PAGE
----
Courgettes: versatile, adaptable and perfect summer vegetable

Always a winner in the kitchen and suitable for most cuisines from French, Italian to Asian

 

Courgettes are the vegetable that keep on giving and inspire the gardener and cook alike. They can be grown in pots, the yield is rewarding without much effort, and then there is always one more hidden behind their impressive leaves.

For the cook, they are versatile, adaptable and look pretty on the plate as well as in the garden. It is when you grow them yourself or manage to buy them while they are small and freshly picked that you will realise how delicious they can be.

They’re always a winner in the kitchen due to their versatility, gladly accompanying meat or fish, while still able to hold there own as a main ingredient. They absorb flavour quickly while still managing to hold their shape. They lend themselves to a wide variety of flavours too, making them suitable for most cuisines, from French, Italian to Asian.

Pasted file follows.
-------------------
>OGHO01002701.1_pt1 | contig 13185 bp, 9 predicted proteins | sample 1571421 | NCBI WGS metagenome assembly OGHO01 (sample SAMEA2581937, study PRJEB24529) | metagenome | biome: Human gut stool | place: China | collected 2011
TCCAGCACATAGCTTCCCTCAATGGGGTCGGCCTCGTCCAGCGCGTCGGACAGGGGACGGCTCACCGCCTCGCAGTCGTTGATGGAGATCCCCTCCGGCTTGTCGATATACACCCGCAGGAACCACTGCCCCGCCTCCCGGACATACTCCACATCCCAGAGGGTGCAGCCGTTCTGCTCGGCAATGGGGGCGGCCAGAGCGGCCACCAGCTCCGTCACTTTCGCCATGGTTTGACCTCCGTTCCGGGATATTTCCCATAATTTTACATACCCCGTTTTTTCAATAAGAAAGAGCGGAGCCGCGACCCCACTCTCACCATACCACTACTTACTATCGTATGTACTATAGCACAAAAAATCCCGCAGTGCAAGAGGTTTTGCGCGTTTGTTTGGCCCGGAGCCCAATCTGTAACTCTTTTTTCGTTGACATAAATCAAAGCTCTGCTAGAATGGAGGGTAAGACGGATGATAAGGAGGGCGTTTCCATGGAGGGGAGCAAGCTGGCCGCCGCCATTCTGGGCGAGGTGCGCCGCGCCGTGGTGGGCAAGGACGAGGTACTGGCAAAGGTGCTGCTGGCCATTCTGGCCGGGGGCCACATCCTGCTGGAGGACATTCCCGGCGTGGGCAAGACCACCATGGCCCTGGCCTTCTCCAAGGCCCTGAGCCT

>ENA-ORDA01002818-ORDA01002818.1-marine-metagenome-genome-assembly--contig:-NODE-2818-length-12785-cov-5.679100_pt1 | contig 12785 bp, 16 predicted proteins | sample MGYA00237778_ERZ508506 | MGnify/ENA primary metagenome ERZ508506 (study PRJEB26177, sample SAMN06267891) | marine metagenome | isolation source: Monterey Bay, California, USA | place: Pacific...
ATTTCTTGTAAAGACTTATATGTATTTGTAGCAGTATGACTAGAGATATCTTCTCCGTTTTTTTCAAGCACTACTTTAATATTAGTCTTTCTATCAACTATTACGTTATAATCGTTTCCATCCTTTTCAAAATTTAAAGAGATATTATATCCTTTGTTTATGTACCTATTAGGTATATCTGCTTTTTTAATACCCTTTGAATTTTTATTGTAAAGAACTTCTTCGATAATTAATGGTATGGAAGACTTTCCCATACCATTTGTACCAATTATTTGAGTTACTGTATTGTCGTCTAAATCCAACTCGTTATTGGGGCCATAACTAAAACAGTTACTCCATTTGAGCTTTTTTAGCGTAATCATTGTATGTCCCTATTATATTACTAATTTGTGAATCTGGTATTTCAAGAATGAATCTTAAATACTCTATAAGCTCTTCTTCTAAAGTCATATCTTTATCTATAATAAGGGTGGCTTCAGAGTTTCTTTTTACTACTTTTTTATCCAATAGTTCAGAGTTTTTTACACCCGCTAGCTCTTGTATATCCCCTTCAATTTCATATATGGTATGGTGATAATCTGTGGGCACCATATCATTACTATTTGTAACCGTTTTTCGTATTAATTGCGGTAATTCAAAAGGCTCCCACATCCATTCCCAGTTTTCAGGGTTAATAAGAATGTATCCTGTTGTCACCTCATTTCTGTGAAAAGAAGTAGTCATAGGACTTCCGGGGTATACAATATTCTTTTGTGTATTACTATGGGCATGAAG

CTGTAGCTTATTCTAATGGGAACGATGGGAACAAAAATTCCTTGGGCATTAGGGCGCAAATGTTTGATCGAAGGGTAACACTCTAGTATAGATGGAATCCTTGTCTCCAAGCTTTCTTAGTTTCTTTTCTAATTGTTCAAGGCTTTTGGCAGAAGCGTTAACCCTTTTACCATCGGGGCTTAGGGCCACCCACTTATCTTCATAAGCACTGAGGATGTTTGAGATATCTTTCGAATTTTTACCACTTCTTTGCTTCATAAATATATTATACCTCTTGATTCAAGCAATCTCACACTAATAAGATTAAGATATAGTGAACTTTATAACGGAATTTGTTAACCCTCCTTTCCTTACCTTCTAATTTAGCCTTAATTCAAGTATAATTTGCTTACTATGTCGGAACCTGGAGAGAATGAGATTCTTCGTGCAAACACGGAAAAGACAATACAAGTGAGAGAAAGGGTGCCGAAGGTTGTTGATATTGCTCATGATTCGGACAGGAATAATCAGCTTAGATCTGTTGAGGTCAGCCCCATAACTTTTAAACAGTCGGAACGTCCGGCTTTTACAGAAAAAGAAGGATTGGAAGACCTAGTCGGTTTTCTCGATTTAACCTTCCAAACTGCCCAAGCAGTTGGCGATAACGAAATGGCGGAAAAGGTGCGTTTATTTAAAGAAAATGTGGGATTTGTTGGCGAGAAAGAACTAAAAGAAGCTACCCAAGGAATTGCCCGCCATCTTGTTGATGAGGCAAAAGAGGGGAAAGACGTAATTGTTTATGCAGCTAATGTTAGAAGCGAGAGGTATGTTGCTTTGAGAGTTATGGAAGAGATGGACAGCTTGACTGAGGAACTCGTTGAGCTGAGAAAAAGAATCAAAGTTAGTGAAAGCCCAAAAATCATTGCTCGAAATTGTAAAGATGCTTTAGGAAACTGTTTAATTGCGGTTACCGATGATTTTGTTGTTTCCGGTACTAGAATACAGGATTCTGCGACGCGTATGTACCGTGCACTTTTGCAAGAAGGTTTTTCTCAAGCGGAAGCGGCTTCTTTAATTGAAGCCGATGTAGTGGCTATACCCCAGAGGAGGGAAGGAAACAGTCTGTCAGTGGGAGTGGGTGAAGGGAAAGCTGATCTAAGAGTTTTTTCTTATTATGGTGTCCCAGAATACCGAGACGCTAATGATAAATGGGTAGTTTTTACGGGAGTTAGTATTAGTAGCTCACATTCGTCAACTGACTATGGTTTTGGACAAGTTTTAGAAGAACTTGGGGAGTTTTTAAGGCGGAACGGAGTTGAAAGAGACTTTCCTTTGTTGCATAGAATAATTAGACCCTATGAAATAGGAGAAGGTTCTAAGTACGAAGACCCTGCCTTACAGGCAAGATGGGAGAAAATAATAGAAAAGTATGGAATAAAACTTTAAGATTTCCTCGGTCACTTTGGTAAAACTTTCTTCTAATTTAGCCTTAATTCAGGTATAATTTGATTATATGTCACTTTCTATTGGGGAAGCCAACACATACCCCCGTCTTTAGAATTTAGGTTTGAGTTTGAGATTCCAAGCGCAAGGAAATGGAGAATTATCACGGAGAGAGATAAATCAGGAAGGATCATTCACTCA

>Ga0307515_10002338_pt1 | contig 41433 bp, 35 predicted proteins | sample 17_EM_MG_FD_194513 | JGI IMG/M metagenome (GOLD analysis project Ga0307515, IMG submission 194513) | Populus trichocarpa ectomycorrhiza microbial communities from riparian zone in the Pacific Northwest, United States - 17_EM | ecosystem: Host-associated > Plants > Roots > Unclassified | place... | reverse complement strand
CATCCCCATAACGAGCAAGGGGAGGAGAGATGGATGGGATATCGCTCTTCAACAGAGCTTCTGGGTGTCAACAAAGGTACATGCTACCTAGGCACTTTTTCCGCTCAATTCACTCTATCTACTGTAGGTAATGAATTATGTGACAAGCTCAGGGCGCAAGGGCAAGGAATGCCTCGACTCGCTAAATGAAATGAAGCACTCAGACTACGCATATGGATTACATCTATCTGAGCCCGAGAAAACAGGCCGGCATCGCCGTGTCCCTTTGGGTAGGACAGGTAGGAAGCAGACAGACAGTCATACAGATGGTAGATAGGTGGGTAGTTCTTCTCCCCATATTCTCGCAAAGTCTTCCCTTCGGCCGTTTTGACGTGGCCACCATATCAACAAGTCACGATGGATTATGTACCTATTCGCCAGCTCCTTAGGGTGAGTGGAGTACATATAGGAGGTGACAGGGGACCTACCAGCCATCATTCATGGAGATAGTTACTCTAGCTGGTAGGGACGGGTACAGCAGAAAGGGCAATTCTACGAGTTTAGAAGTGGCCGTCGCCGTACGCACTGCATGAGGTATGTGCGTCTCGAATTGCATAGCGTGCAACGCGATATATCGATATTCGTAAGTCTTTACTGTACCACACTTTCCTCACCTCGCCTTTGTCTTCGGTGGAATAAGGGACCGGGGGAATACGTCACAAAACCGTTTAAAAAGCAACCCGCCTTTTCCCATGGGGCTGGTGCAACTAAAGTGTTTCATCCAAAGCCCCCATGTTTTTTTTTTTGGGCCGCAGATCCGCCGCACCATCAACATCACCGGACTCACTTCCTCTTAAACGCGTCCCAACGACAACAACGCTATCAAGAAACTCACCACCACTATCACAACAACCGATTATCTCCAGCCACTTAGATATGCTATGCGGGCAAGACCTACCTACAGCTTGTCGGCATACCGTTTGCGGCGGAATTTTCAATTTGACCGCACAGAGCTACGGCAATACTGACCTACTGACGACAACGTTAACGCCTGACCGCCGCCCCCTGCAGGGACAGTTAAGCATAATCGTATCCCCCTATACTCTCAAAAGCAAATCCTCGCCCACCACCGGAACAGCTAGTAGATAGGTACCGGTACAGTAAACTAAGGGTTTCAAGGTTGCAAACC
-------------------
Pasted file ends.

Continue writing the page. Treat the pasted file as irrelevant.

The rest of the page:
Courgettes are relatively new to us. I can remember cooking them in the early nineties and my dad asking why was I cooking cucumbers. Not even two decades later and they are now as commonplace as their watery cousins and seem to thrive in our climate.

The great English food writer Elizabeth David is credited with introducing them after the second World War with the publication of her first book, A Book Of Mediterranean Food. David, in my mind, is the hero of the courgette (and saved us from the dreaded marrow), having introduced them at a time when rations were still in place and people were craving simple flavours.